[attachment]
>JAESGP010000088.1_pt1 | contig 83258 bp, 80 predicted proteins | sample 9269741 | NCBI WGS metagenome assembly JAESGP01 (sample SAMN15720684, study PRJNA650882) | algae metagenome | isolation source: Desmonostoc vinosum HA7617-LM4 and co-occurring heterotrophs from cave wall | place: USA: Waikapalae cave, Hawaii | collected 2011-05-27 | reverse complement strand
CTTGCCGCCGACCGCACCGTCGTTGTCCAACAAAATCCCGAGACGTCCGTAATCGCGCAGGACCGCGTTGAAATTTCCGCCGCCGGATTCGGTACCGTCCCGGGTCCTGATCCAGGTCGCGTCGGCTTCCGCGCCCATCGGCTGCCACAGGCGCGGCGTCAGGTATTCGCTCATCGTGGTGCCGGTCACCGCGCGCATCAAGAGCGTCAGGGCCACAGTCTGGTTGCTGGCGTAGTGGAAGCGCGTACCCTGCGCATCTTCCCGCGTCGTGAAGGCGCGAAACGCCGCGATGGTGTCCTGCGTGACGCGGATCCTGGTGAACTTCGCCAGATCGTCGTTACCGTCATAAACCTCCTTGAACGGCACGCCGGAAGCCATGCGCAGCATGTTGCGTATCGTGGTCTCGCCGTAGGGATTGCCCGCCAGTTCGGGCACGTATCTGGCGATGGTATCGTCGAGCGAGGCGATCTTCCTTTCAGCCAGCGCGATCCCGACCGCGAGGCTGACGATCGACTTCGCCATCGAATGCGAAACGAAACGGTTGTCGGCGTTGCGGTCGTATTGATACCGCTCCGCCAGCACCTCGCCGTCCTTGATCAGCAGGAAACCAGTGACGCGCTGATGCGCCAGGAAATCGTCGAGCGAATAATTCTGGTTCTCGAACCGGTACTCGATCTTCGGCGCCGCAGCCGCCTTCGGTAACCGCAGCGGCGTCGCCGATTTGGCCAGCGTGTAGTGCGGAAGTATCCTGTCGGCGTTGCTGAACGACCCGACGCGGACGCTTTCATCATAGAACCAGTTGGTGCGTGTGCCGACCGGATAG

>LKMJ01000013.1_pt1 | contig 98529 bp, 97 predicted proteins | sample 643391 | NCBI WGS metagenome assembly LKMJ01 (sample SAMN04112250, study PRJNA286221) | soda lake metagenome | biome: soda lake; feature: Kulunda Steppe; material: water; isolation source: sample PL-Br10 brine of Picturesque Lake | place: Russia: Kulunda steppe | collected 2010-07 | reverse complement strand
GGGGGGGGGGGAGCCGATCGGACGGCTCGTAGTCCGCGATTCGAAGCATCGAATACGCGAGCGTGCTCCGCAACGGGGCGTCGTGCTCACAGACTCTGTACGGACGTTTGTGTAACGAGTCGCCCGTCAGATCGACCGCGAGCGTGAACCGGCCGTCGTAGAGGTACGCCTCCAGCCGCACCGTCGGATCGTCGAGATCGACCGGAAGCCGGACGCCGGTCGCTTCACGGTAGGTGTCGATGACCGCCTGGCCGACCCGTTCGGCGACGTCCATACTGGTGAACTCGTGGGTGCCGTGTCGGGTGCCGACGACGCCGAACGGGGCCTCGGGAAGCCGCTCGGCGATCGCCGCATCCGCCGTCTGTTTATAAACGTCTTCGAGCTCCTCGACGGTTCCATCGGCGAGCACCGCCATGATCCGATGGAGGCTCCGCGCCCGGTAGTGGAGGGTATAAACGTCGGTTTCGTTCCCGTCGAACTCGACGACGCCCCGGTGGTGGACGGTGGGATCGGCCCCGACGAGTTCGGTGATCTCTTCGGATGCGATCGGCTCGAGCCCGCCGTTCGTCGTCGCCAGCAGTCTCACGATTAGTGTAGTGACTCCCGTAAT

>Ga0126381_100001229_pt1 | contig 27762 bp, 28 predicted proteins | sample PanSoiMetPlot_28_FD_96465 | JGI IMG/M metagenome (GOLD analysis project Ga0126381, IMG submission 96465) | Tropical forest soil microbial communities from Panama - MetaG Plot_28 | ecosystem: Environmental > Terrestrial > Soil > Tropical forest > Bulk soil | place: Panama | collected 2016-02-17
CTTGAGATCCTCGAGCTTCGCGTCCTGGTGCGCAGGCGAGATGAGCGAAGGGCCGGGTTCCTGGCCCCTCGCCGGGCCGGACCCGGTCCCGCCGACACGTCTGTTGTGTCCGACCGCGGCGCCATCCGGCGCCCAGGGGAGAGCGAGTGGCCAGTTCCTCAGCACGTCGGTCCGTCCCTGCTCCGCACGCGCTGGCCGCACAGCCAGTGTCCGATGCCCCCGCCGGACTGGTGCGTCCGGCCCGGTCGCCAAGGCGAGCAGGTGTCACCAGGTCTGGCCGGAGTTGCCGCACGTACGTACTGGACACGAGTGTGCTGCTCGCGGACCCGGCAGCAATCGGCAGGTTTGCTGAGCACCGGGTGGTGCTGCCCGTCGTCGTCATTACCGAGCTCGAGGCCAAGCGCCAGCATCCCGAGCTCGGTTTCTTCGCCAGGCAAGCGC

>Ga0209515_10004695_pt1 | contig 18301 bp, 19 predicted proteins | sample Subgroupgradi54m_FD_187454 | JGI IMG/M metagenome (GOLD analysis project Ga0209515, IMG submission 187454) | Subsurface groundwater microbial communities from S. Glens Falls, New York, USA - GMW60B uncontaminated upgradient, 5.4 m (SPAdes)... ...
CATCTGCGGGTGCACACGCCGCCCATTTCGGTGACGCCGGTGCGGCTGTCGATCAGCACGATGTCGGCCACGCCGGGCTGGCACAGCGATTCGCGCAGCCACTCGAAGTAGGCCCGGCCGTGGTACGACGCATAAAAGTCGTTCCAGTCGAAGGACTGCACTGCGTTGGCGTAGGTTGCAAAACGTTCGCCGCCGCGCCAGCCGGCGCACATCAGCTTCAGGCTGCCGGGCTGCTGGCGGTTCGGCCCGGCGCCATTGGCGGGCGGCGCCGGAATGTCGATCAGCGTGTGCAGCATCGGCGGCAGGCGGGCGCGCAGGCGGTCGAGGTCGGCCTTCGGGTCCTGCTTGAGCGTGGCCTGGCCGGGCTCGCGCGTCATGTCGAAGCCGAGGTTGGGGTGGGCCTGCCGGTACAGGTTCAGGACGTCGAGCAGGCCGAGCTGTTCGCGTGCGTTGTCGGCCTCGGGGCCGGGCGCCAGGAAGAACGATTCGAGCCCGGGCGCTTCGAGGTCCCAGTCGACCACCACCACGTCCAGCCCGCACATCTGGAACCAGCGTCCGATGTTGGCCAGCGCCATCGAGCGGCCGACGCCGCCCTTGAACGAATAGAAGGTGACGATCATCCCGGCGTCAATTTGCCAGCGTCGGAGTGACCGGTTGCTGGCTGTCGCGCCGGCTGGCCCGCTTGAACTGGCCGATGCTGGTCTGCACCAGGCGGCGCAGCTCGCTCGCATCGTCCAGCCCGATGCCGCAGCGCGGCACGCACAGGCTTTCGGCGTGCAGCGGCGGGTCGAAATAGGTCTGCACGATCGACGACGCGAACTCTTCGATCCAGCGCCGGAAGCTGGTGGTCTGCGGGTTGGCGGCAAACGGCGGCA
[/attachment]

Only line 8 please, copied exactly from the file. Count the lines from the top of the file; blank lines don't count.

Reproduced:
CATCTGCGGGTGCACACGCCGCCCATTTCGGTGACGCCGGTGCGGCTGTCGATCAGCACGATGTCGGCCACGCCGGGCTGGCACAGCGATTCGCGCAGCCACTCGAAGTAGGCCCGGCCGTGGTACGACGCATAAAAGTCGTTCCAGTCGAAGGACTGCACTGCGTTGGCGTAGGTTGCAAAACGTTCGCCGCCGCGCCAGCCGGCGCACATCAGCTTCAGGCTGCCGGGCTGCTGGCGGTTCGGCCCGGCGCCATTGGCGGGCGGCGCCGGAATGTCGATCAGCGTGTGCAGCATCGGCGGCAGGCGGGCGCGCAGGCGGTCGAGGTCGGCCTTCGGGTCCTGCTTGAGCGTGGCCTGGCCGGGCTCGCGCGTCATGTCGAAGCCGAGGTTGGGGTGGGCCTGCCGGTACAGGTTCAGGACGTCGAGCAGGCCGAGCTGTTCGCGTGCGTTGTCGGCCTCGGGGCCGGGCGCCAGGAAGAACGATTCGAGCCCGGGCGCTTCGAGGTCCCAGTCGACCACCACCACGTCCAGCCCGCACATCTGGAACCAGCGTCCGATGTTGGCCAGCGCCATCGAGCGGCCGACGCCGCCCTTGAACGAATAGAAGGTGACGATCATCCCGGCGTCAATTTGCCAGCGTCGGAGTGACCGGTTGCTGGCTGTCGCGCCGGCTGGCCCGCTTGAACTGGCCGATGCTGGTCTGCACCAGGCGGCGCAGCTCGCTCGCATCGTCCAGCCCGATGCCGCAGCGCGGCACGCACAGGCTTTCGGCGTGCAGCGGCGGGTCGAAATAGGTCTGCACGATCGACGACGCGAACTCTTCGATCCAGCGCCGGAAGCTGGTGGTCTGCGGGTTGGCGGCAAACGGCGGCA